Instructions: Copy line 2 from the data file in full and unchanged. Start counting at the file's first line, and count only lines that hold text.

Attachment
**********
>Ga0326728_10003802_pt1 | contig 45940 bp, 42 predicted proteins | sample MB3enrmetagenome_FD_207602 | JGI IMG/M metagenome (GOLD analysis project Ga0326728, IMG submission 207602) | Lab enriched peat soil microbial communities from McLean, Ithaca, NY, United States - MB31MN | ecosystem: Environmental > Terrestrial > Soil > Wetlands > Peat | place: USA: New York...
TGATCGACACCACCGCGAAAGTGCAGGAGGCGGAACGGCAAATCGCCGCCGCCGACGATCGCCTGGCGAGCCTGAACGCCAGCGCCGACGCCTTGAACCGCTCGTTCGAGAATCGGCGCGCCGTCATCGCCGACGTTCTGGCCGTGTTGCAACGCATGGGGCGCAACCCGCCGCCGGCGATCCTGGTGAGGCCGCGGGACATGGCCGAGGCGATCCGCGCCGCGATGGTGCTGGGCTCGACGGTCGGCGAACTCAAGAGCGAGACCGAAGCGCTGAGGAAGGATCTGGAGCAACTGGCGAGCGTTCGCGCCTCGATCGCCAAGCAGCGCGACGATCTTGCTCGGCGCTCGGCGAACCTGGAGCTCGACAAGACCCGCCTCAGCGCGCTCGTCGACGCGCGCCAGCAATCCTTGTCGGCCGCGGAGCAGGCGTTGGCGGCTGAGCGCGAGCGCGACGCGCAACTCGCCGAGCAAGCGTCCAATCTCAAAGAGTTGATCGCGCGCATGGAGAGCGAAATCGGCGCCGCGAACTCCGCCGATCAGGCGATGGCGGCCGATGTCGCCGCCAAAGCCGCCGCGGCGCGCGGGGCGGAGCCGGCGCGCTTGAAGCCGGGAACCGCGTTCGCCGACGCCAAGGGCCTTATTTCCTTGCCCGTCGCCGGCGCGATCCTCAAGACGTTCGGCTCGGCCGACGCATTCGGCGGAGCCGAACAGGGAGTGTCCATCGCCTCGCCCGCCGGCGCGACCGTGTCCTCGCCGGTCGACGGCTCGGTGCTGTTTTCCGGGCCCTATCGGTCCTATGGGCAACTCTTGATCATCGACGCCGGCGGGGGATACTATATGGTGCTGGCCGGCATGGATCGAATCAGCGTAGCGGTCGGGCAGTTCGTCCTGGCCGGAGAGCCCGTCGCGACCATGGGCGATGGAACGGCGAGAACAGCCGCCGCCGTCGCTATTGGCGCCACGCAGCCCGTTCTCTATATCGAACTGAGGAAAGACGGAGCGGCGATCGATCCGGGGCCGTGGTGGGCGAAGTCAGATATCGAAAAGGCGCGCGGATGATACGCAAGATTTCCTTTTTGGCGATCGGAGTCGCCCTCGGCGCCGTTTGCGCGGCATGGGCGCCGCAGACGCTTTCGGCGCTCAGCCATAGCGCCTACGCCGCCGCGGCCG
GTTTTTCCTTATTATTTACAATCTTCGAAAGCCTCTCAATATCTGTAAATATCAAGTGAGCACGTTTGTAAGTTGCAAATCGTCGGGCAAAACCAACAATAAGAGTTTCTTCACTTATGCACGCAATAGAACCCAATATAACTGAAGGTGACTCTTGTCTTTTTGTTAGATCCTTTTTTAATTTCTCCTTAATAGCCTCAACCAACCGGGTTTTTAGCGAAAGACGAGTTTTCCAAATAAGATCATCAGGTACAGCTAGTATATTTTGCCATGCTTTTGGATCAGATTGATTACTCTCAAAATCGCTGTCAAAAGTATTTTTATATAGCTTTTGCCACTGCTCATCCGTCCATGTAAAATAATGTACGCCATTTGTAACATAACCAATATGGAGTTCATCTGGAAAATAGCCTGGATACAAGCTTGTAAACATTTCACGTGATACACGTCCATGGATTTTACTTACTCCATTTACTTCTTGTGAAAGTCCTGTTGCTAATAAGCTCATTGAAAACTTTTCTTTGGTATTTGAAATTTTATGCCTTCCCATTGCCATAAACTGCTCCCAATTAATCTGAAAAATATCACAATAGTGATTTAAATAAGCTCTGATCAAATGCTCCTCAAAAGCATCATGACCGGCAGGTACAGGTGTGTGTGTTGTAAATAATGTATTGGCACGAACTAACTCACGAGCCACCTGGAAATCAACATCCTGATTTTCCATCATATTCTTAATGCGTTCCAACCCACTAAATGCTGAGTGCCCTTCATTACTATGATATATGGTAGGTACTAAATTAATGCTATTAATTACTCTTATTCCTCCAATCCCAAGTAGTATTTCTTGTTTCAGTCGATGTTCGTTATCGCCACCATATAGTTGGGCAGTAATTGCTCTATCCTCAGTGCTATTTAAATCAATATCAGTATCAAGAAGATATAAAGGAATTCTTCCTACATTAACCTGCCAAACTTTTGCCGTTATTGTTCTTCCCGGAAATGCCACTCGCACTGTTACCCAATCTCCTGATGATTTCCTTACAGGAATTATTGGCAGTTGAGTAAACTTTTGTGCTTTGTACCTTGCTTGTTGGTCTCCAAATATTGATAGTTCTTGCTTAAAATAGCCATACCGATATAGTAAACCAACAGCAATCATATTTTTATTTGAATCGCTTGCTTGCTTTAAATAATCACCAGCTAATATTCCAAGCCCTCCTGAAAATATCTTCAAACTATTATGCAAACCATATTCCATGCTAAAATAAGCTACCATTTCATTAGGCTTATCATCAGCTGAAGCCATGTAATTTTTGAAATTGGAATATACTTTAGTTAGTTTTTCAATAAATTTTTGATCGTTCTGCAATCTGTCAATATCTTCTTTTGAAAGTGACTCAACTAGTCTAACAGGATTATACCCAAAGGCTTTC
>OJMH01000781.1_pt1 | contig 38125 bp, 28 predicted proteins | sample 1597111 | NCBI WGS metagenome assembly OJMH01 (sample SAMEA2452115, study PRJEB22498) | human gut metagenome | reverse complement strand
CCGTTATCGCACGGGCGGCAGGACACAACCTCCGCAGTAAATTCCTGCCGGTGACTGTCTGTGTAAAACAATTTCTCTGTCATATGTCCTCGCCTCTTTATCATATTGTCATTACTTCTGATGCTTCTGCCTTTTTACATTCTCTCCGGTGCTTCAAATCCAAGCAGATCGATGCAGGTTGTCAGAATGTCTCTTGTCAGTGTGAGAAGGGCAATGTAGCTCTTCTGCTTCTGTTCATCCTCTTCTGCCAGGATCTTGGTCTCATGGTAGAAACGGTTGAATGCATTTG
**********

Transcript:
TGATCGACACCACCGCGAAAGTGCAGGAGGCGGAACGGCAAATCGCCGCCGCCGACGATCGCCTGGCGAGCCTGAACGCCAGCGCCGACGCCTTGAACCGCTCGTTCGAGAATCGGCGCGCCGTCATCGCCGACGTTCTGGCCGTGTTGCAACGCATGGGGCGCAACCCGCCGCCGGCGATCCTGGTGAGGCCGCGGGACATGGCCGAGGCGATCCGCGCCGCGATGGTGCTGGGCTCGACGGTCGGCGAACTCAAGAGCGAGACCGAAGCGCTGAGGAAGGATCTGGAGCAACTGGCGAGCGTTCGCGCCTCGATCGCCAAGCAGCGCGACGATCTTGCTCGGCGCTCGGCGAACCTGGAGCTCGACAAGACCCGCCTCAGCGCGCTCGTCGACGCGCGCCAGCAATCCTTGTCGGCCGCGGAGCAGGCGTTGGCGGCTGAGCGCGAGCGCGACGCGCAACTCGCCGAGCAAGCGTCCAATCTCAAAGAGTTGATCGCGCGCATGGAGAGCGAAATCGGCGCCGCGAACTCCGCCGATCAGGCGATGGCGGCCGATGTCGCCGCCAAAGCCGCCGCGGCGCGCGGGGCGGAGCCGGCGCGCTTGAAGCCGGGAACCGCGTTCGCCGACGCCAAGGGCCTTATTTCCTTGCCCGTCGCCGGCGCGATCCTCAAGACGTTCGGCTCGGCCGACGCATTCGGCGGAGCCGAACAGGGAGTGTCCATCGCCTCGCCCGCCGGCGCGACCGTGTCCTCGCCGGTCGACGGCTCGGTGCTGTTTTCCGGGCCCTATCGGTCCTATGGGCAACTCTTGATCATCGACGCCGGCGGGGGATACTATATGGTGCTGGCCGGCATGGATCGAATCAGCGTAGCGGTCGGGCAGTTCGTCCTGGCCGGAGAGCCCGTCGCGACCATGGGCGATGGAACGGCGAGAACAGCCGCCGCCGTCGCTATTGGCGCCACGCAGCCCGTTCTCTATATCGAACTGAGGAAAGACGGAGCGGCGATCGATCCGGGGCCGTGGTGGGCGAAGTCAGATATCGAAAAGGCGCGCGGATGATACGCAAGATTTCCTTTTTGGCGATCGGAGTCGCCCTCGGCGCCGTTTGCGCGGCATGGGCGCCGCAGACGCTTTCGGCGCTCAGCCATAGCGCCTACGCCGCCGCGGCCG